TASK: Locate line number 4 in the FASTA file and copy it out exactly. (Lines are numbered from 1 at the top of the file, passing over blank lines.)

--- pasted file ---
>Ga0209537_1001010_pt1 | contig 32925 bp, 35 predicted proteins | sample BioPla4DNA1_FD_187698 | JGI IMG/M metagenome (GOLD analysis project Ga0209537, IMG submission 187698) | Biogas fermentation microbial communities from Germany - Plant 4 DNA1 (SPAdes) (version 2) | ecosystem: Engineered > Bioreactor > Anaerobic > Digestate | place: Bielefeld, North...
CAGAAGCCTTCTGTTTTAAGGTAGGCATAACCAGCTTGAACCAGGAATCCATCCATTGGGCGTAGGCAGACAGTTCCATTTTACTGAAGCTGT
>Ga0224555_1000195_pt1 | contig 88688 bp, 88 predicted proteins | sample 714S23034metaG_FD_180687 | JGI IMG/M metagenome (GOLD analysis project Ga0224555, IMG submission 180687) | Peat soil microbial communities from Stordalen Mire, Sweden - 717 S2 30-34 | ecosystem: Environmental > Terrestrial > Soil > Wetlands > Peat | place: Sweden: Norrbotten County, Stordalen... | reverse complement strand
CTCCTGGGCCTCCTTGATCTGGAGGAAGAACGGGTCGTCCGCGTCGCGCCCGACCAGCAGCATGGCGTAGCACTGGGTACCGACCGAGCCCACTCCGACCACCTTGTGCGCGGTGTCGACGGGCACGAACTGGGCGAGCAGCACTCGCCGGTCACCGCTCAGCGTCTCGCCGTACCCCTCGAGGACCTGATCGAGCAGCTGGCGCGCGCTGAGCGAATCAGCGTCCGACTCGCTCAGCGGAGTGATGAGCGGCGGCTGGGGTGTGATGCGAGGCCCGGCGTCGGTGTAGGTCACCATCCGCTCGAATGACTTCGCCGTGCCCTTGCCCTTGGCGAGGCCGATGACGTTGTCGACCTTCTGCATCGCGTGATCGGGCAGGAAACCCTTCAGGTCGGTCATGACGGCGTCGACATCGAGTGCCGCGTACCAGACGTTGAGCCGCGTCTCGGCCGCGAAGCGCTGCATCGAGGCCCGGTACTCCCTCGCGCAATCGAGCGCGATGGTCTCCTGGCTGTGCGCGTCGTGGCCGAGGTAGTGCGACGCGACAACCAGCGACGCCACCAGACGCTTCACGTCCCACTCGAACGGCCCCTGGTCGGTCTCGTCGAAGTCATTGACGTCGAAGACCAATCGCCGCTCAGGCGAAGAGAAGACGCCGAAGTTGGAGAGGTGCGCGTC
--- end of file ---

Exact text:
CTCCTGGGCCTCCTTGATCTGGAGGAAGAACGGGTCGTCCGCGTCGCGCCCGACCAGCAGCATGGCGTAGCACTGGGTACCGACCGAGCCCACTCCGACCACCTTGTGCGCGGTGTCGACGGGCACGAACTGGGCGAGCAGCACTCGCCGGTCACCGCTCAGCGTCTCGCCGTACCCCTCGAGGACCTGATCGAGCAGCTGGCGCGCGCTGAGCGAATCAGCGTCCGACTCGCTCAGCGGAGTGATGAGCGGCGGCTGGGGTGTGATGCGAGGCCCGGCGTCGGTGTAGGTCACCATCCGCTCGAATGACTTCGCCGTGCCCTTGCCCTTGGCGAGGCCGATGACGTTGTCGACCTTCTGCATCGCGTGATCGGGCAGGAAACCCTTCAGGTCGGTCATGACGGCGTCGACATCGAGTGCCGCGTACCAGACGTTGAGCCGCGTCTCGGCCGCGAAGCGCTGCATCGAGGCCCGGTACTCCCTCGCGCAATCGAGCGCGATGGTCTCCTGGCTGTGCGCGTCGTGGCCGAGGTAGTGCGACGCGACAACCAGCGACGCCACCAGACGCTTCACGTCCCACTCGAACGGCCCCTGGTCGGTCTCGTCGAAGTCATTGACGTCGAAGACCAATCGCCGCTCAGGCGAAGAGAAGACGCCGAAGTTGGAGAGGTGCGCGTC